When Friday feels like Monday

How to make a fabric ranunculus

As promised, here's a little how-to on the fabric ranunculus.


First, cut your fabric into strips on the bias.  The width and length of your strips depends on how big you want your finished flower to be.  For this small flower, the strips are about 3/4" wide and around 10 to 15 inches long.  I used four strips here, but you made need a few more or maybe one less so cut as you go.  For a bigger flower, make the strips wider and longer.



Next, using a small zig zag stitch (about 1.5 mm x 1.5 mm), sew along one long edge of your strip.  The idea here is for one side of the stitch to catch the fabric - you really have to be on the absolute edge.  Going slowly will make it easier.


Along the other long edge, sew a gathering stitch (straight stitch, long in length).  Leave the thread tails long and gently pull one thread to gather.


Starting on the outside of the flower, pin the gathered edge into the shape of a circle.  Stop pinning when you complete a full circle.


Using a zig zag stitch, sew along the gathered edge of the circle.  When you come to the curves, leave the needle in the down position, lift the presser foot and rotate the fabric.  Continue until you finish sewing the pinned circle.  Back stitch and cut the threads.



Continue gathering and pinning the strip in a circle, slightly overlapping the ends in a soft spiral.  You can fold the end of the strip under if you want.  Sew it in place.  Back stitch and cut the threads.


Keep adding strips to your flower in this manner.  I varied the start and stop points of my strips and the direction to add interest - some go clockwise and some go counterclockwise.


When you get to the center of the flower, zig zag back and forth at different angles to ensure that all edges are sewn.


Before you stitch on a pillow or a skirt or a t-shirt, get out some scraps and try a practice flower.  It'll be worth the few extra minutes because you will get a good feel for how much you need to gather and how big to make the flower.  If you do this on a t-shirt, make sure you don't sew the back to the front.  Ahem.  Go slow, use lots of pins and have fun.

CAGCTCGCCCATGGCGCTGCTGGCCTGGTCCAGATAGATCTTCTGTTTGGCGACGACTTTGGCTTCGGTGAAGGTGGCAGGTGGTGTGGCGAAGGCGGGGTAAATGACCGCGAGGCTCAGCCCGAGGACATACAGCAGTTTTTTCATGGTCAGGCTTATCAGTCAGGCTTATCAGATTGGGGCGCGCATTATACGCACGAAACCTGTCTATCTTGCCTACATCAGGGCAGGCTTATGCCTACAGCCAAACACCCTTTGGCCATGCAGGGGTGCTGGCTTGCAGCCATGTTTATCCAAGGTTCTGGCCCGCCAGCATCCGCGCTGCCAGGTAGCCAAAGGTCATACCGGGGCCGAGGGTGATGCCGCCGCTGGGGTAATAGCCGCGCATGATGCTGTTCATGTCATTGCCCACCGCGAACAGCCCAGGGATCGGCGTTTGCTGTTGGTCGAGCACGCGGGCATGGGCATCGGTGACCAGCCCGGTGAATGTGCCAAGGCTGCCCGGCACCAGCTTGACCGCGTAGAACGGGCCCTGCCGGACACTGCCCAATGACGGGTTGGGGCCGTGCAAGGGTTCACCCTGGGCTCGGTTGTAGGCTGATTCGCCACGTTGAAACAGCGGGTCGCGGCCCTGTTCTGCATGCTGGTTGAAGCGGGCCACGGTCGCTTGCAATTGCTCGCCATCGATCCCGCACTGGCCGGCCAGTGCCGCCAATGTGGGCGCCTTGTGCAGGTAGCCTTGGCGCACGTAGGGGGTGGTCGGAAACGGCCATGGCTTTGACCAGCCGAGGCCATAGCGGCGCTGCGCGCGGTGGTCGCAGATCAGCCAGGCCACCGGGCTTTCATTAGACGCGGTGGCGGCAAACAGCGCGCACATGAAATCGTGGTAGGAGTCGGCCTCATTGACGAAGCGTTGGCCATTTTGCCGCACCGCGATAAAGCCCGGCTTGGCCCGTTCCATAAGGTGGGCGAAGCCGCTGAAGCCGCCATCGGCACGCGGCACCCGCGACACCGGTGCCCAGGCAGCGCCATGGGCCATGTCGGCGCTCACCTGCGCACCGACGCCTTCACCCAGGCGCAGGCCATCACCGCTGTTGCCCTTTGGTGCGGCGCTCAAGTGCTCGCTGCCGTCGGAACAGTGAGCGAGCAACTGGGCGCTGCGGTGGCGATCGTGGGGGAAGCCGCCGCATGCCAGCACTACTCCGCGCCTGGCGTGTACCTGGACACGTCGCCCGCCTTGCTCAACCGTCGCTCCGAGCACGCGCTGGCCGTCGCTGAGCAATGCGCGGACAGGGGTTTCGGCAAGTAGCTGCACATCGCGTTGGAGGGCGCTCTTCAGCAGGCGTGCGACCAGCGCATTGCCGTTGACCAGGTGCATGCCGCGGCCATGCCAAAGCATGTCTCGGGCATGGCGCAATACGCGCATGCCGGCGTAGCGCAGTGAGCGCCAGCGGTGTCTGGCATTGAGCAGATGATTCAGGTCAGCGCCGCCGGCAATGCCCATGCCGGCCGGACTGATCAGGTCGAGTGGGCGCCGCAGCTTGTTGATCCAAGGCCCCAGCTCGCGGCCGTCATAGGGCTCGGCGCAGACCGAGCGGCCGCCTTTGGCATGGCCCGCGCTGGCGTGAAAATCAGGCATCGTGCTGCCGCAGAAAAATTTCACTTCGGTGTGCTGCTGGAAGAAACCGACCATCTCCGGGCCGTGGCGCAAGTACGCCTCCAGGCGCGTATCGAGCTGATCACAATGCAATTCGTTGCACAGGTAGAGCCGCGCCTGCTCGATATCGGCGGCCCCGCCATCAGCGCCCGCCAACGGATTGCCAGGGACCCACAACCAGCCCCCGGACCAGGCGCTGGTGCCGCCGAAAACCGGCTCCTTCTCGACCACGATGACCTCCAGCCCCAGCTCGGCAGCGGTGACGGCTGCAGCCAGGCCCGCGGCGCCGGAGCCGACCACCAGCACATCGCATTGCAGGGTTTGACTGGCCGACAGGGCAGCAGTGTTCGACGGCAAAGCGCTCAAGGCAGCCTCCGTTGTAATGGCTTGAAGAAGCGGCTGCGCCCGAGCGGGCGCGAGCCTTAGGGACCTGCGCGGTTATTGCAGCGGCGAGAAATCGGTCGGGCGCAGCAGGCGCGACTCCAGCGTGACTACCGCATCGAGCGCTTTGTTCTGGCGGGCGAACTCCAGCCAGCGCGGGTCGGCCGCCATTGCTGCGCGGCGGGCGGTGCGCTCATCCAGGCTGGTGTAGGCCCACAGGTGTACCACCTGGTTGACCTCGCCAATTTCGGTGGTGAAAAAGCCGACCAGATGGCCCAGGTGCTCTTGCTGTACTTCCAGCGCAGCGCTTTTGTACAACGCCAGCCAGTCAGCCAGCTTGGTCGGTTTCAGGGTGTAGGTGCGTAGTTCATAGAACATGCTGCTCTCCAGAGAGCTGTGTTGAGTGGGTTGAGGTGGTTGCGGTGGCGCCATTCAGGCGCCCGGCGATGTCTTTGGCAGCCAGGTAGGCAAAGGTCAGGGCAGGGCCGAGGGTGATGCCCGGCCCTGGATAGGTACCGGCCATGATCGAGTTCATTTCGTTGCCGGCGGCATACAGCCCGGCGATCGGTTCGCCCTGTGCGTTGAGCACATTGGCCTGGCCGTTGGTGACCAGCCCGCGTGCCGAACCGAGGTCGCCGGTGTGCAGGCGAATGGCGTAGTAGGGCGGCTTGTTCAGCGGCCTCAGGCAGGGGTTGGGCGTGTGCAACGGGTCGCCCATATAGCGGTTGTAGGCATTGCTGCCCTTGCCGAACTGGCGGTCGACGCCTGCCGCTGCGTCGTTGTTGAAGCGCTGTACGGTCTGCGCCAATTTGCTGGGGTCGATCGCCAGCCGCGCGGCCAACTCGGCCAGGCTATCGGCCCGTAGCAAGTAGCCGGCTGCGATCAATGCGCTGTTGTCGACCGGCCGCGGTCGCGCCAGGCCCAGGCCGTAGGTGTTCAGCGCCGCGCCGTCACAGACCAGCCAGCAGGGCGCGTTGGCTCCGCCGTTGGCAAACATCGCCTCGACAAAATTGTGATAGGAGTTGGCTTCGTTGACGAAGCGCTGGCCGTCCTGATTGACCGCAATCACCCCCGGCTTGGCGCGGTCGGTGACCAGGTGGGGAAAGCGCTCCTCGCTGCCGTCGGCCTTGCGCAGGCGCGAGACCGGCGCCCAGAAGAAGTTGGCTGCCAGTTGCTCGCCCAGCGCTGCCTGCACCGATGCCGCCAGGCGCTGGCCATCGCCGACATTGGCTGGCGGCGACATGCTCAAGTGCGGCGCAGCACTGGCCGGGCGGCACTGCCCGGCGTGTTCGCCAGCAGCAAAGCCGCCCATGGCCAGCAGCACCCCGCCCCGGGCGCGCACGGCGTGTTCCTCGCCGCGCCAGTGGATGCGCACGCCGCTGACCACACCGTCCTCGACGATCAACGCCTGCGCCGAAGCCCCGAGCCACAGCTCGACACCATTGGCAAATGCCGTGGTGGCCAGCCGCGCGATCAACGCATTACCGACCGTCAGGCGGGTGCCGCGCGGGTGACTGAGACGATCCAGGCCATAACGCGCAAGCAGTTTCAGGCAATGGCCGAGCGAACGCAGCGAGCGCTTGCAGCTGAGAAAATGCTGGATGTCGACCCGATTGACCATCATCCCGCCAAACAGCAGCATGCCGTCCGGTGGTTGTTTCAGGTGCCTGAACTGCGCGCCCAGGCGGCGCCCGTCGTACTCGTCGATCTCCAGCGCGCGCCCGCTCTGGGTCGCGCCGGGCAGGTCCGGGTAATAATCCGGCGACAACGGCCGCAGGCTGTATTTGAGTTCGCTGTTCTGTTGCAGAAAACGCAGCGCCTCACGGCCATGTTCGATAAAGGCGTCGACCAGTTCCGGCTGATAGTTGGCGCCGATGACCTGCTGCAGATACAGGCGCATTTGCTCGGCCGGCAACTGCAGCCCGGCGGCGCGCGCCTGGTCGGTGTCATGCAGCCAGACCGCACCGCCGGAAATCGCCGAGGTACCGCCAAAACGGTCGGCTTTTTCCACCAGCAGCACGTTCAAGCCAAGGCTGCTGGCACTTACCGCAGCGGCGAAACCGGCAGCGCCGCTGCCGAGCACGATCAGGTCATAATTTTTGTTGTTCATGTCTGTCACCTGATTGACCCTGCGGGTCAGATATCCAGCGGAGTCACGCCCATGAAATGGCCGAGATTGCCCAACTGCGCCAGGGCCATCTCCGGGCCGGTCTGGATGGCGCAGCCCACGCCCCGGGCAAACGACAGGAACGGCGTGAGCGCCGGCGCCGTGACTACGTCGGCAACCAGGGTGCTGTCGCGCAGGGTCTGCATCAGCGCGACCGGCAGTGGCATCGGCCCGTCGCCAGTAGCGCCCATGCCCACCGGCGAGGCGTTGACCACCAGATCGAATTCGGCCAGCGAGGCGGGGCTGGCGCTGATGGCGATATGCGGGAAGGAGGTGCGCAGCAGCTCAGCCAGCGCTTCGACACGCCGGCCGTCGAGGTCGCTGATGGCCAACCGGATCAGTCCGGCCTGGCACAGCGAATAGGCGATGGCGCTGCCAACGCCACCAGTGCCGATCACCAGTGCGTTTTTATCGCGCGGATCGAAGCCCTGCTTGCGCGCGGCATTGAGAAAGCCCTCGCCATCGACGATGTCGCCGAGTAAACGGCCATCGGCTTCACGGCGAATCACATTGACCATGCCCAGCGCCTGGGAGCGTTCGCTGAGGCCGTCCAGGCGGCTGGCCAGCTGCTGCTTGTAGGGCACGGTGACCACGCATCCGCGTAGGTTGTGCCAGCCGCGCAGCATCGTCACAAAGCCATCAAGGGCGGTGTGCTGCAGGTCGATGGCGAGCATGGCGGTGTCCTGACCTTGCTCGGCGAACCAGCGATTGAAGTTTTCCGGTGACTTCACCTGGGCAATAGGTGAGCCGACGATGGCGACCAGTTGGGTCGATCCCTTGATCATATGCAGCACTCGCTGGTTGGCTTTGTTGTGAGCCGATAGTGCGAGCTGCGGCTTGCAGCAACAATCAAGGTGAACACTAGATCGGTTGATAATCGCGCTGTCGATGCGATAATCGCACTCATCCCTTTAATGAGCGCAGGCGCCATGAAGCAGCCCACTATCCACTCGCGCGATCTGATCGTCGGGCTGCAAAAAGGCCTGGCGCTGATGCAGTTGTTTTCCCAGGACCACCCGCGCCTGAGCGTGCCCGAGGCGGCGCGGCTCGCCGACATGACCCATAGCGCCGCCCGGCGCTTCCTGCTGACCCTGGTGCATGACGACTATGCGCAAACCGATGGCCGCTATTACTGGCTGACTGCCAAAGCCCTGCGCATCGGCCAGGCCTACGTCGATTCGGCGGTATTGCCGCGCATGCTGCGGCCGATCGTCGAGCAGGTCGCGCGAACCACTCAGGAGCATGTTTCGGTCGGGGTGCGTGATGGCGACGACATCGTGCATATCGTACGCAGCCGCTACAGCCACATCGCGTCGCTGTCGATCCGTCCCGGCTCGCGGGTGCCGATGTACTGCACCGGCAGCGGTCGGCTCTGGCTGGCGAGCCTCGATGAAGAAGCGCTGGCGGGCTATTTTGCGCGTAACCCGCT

I'll answer any questions in the comment section.



oh my, did you sew the back to the front? I can only imagine the realization of that...And the swearing.


erin, thanks so much for spelling this out for us!


I only caught the t-shirt in 2 stitches, but, yes, indeed I did have to take the stitch ripper to it.

Mama Urchin

I hate it when I do something like that - sew the back to the front. So do you think a rolled hem on the outside edge would look alright? I'm just thinking that would be easier/quicker since I have a serger.


i love it! I am so glad everyone else uses their seem ripper as often as I do!!!

suzie sews

thank you thank you thank you. I love this and with a few girls birthdays coming up over the next couple of weeks, I am now sorted.


cute! :)


I had a j crew shirt made out of that same fabric back in the late 80's. I loved it and wore it often with my cut off guess jean shorts and white bucks. Thanks for bringing back the memories.


These would be sweet on a hat or bag. Thanks for the instructions.


Just what I was looking for, Thank you!


Oh, Erin, awesome! Thanks for this! I'm totally going to flower it up around here.


Thank you thank you thank you - what a great way to spice up a plain tee for my little sweetie!


Such a nice tutorial. I think I will try to make a couple of samples on stitch and tear for practice. ~Kelly

unDeniably Domestic

erin | house on hill road

Jennifer - as to the rolled hem, give it a try on a scrap and see. I would think it would be fine although depending on what thread you use in the serger it might be too heavy. Let me know if it works.


It's so cute!!! I think I might try it on a tee for my niece since her birthday's next mth :) Thanks!!!

Account Deleted